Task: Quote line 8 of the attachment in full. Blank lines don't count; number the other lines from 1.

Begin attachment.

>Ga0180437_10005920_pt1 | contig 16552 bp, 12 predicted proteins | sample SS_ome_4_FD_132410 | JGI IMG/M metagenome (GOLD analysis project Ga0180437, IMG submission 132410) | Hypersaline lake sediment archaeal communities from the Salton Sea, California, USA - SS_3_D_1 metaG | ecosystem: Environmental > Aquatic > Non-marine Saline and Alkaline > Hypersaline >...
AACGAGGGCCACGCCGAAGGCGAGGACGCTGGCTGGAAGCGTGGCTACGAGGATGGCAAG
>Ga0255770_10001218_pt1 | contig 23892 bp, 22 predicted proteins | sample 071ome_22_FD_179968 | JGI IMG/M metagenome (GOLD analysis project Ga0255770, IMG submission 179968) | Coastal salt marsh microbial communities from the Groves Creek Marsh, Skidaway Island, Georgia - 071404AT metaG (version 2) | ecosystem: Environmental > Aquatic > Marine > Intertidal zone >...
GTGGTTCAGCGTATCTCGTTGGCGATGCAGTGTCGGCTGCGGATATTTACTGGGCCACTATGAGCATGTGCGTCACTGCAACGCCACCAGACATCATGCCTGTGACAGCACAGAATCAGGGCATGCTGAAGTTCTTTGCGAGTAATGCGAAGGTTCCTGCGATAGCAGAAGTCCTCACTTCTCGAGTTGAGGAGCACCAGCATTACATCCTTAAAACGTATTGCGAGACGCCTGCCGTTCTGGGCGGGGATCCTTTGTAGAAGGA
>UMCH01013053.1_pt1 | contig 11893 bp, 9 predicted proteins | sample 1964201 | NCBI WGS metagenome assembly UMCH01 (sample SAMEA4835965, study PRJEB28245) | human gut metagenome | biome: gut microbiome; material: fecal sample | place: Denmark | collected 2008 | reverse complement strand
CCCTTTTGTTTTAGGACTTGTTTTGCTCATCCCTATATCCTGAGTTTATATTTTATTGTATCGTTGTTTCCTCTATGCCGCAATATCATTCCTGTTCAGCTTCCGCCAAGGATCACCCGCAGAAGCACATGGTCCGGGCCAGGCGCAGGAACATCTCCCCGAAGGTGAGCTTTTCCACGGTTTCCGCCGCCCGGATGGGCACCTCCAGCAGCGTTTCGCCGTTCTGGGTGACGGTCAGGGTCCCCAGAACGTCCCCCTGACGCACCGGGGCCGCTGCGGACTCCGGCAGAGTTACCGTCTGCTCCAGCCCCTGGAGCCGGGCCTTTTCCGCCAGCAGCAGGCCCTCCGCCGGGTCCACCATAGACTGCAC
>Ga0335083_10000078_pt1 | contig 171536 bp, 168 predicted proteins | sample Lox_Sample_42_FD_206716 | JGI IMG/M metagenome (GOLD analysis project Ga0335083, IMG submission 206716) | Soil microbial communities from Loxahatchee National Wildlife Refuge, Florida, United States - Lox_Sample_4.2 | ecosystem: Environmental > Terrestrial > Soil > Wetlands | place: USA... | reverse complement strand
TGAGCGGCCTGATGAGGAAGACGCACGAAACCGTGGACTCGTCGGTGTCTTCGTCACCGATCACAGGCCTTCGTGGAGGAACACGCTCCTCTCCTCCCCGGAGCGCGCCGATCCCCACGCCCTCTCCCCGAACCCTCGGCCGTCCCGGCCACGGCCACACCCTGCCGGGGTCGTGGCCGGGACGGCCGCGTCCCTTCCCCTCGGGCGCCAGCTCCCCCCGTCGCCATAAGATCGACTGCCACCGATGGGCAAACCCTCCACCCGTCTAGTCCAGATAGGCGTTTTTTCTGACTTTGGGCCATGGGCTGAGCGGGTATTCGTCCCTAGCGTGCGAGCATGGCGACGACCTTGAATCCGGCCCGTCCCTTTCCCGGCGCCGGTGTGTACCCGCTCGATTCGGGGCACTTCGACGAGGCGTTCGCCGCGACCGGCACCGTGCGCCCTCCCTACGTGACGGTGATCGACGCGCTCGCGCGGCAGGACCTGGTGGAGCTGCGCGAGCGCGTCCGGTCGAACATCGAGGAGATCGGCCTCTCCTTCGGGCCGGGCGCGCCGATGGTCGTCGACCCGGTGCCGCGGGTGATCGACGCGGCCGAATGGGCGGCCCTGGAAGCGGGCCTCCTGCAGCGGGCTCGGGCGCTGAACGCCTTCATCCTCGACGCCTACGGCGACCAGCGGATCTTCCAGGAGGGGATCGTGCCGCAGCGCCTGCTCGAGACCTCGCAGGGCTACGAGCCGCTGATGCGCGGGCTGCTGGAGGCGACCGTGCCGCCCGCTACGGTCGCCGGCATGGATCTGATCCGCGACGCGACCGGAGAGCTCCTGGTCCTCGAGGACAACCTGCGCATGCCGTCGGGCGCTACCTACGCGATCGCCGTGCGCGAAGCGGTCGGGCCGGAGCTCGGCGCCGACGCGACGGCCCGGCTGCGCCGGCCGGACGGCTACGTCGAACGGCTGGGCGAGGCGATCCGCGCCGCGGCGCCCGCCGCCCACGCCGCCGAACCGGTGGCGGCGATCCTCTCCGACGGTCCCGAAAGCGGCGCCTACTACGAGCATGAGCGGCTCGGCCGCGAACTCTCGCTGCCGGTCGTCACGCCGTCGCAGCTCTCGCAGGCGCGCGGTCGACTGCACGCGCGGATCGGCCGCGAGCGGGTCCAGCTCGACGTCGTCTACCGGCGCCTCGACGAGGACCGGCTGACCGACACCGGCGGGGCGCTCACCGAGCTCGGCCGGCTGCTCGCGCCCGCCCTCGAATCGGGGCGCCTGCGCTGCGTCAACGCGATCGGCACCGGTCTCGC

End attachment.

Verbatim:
TGAGCGGCCTGATGAGGAAGACGCACGAAACCGTGGACTCGTCGGTGTCTTCGTCACCGATCACAGGCCTTCGTGGAGGAACACGCTCCTCTCCTCCCCGGAGCGCGCCGATCCCCACGCCCTCTCCCCGAACCCTCGGCCGTCCCGGCCACGGCCACACCCTGCCGGGGTCGTGGCCGGGACGGCCGCGTCCCTTCCCCTCGGGCGCCAGCTCCCCCCGTCGCCATAAGATCGACTGCCACCGATGGGCAAACCCTCCACCCGTCTAGTCCAGATAGGCGTTTTTTCTGACTTTGGGCCATGGGCTGAGCGGGTATTCGTCCCTAGCGTGCGAGCATGGCGACGACCTTGAATCCGGCCCGTCCCTTTCCCGGCGCCGGTGTGTACCCGCTCGATTCGGGGCACTTCGACGAGGCGTTCGCCGCGACCGGCACCGTGCGCCCTCCCTACGTGACGGTGATCGACGCGCTCGCGCGGCAGGACCTGGTGGAGCTGCGCGAGCGCGTCCGGTCGAACATCGAGGAGATCGGCCTCTCCTTCGGGCCGGGCGCGCCGATGGTCGTCGACCCGGTGCCGCGGGTGATCGACGCGGCCGAATGGGCGGCCCTGGAAGCGGGCCTCCTGCAGCGGGCTCGGGCGCTGAACGCCTTCATCCTCGACGCCTACGGCGACCAGCGGATCTTCCAGGAGGGGATCGTGCCGCAGCGCCTGCTCGAGACCTCGCAGGGCTACGAGCCGCTGATGCGCGGGCTGCTGGAGGCGACCGTGCCGCCCGCTACGGTCGCCGGCATGGATCTGATCCGCGACGCGACCGGAGAGCTCCTGGTCCTCGAGGACAACCTGCGCATGCCGTCGGGCGCTACCTACGCGATCGCCGTGCGCGAAGCGGTCGGGCCGGAGCTCGGCGCCGACGCGACGGCCCGGCTGCGCCGGCCGGACGGCTACGTCGAACGGCTGGGCGAGGCGATCCGCGCCGCGGCGCCCGCCGCCCACGCCGCCGAACCGGTGGCGGCGATCCTCTCCGACGGTCCCGAAAGCGGCGCCTACTACGAGCATGAGCGGCTCGGCCGCGAACTCTCGCTGCCGGTCGTCACGCCGTCGCAGCTCTCGCAGGCGCGCGGTCGACTGCACGCGCGGATCGGCCGCGAGCGGGTCCAGCTCGACGTCGTCTACCGGCGCCTCGACGAGGACCGGCTGACCGACACCGGCGGGGCGCTCACCGAGCTCGGCCGGCTGCTCGCGCCCGCCCTCGAATCGGGGCGCCTGCGCTGCGTCAACGCGATCGGCACCGGTCTCGC